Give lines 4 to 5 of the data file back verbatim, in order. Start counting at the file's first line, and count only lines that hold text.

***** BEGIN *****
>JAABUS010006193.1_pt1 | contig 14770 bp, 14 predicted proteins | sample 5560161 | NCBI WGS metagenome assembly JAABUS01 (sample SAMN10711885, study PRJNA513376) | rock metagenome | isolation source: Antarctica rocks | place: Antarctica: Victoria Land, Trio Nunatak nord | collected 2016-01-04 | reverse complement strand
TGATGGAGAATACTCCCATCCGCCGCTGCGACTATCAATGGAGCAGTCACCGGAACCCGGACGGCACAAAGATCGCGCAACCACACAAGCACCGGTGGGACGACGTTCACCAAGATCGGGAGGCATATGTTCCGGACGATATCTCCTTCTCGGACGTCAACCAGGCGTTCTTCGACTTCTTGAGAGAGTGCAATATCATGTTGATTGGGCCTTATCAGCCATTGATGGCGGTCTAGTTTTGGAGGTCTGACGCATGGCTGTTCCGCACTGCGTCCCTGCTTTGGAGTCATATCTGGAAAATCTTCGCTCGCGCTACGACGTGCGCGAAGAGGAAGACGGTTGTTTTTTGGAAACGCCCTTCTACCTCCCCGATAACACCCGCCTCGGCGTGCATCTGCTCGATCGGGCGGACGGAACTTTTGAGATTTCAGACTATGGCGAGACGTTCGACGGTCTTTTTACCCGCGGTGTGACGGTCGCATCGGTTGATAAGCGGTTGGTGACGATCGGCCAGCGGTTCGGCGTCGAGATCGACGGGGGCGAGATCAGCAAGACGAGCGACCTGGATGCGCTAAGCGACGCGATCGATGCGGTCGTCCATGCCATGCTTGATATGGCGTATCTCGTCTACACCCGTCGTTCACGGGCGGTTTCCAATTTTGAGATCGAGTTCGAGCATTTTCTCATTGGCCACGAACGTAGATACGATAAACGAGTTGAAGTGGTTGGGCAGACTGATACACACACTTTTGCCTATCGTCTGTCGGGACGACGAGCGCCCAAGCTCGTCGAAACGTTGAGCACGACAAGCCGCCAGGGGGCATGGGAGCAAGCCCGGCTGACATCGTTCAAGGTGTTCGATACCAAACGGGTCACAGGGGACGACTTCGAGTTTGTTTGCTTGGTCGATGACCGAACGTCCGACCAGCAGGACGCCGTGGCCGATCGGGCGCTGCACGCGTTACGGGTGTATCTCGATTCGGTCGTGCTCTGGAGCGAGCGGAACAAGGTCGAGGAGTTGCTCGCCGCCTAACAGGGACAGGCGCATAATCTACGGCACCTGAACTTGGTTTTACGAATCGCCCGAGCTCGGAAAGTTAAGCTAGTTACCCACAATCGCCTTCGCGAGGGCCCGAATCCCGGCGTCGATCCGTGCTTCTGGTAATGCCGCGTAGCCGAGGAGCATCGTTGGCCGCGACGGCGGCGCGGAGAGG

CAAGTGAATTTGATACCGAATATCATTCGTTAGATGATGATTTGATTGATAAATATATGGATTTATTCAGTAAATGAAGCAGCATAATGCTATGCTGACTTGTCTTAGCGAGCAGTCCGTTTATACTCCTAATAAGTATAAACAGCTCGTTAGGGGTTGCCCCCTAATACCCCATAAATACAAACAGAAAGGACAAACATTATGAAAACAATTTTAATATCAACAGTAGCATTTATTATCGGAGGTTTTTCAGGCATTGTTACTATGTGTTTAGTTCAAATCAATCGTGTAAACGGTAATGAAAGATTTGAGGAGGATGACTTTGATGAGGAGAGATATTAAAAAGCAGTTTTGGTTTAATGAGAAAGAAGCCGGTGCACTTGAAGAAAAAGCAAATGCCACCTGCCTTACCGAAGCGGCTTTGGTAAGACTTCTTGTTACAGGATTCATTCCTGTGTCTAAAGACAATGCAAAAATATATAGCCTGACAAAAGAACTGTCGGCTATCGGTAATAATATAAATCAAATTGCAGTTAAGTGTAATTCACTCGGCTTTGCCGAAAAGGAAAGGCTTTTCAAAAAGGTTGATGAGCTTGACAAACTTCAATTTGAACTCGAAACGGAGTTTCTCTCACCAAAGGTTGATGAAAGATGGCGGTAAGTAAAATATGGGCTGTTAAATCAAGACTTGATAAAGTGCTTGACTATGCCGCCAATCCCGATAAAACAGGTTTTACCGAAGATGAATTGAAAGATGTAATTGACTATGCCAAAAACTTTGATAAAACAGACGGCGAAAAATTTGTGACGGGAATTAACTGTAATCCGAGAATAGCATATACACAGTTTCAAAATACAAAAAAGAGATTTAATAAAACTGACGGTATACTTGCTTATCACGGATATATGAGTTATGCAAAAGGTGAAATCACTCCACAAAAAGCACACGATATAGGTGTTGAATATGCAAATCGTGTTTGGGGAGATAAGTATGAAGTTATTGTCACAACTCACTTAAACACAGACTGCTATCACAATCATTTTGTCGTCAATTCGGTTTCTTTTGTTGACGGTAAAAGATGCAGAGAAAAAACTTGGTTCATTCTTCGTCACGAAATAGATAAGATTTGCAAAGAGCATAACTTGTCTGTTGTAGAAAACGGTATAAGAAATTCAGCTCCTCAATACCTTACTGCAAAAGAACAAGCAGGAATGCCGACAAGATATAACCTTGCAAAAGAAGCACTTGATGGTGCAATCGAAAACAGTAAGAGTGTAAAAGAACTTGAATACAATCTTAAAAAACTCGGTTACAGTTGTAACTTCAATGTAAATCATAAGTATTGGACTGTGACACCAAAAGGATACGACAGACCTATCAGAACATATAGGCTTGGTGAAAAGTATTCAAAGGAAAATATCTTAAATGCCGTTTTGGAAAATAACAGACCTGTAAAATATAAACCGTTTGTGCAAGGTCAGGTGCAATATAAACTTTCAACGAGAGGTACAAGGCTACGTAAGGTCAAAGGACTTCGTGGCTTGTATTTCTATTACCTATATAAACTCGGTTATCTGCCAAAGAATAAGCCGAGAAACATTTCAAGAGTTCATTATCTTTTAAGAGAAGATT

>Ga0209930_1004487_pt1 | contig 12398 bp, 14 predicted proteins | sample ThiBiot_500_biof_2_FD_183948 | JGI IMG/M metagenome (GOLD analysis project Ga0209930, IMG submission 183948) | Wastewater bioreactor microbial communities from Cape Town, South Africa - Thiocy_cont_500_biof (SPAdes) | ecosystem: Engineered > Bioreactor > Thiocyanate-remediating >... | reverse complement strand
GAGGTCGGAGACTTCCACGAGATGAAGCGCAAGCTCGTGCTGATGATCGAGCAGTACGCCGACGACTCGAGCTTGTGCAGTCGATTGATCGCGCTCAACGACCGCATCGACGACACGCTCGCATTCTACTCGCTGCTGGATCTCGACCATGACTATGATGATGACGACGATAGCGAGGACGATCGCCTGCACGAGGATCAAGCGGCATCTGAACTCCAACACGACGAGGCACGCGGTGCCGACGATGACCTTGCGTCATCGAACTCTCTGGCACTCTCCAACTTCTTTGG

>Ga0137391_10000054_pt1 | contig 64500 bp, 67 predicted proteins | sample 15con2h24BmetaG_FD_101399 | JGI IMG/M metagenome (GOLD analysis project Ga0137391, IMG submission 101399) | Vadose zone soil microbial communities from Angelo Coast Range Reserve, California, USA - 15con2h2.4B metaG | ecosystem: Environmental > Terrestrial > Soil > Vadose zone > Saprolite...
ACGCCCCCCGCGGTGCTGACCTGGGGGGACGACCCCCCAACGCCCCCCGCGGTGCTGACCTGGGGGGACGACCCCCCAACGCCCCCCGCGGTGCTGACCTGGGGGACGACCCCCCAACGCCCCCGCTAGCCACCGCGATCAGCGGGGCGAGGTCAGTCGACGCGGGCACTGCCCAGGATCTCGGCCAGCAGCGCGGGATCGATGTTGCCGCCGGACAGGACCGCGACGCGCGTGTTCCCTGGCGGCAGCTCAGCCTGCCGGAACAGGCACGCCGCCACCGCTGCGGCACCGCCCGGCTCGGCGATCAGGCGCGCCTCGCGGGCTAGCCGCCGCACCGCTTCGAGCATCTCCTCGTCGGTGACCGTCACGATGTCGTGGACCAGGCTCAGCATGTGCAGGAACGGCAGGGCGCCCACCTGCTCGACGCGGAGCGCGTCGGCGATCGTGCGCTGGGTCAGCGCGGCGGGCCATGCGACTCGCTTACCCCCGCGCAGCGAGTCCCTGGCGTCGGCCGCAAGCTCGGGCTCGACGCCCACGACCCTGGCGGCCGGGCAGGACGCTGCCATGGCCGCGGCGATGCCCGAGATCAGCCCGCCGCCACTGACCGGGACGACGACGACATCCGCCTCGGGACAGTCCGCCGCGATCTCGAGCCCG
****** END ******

>Ga0209930_1004487_pt1 | contig 12398 bp, 14 predicted proteins | sample ThiBiot_500_biof_2_FD_183948 | JGI IMG/M metagenome (GOLD analysis project Ga0209930, IMG submission 183948) | Wastewater bioreactor microbial communities from Cape Town, South Africa - Thiocy_cont_500_biof (SPAdes) | ecosystem: Engineered > Bioreactor > Thiocyanate-remediating >... | reverse complement strand
GAGGTCGGAGACTTCCACGAGATGAAGCGCAAGCTCGTGCTGATGATCGAGCAGTACGCCGACGACTCGAGCTTGTGCAGTCGATTGATCGCGCTCAACGACCGCATCGACGACACGCTCGCATTCTACTCGCTGCTGGATCTCGACCATGACTATGATGATGACGACGATAGCGAGGACGATCGCCTGCACGAGGATCAAGCGGCATCTGAACTCCAACACGACGAGGCACGCGGTGCCGACGATGACCTTGCGTCATCGAACTCTCTGGCACTCTCCAACTTCTTTGG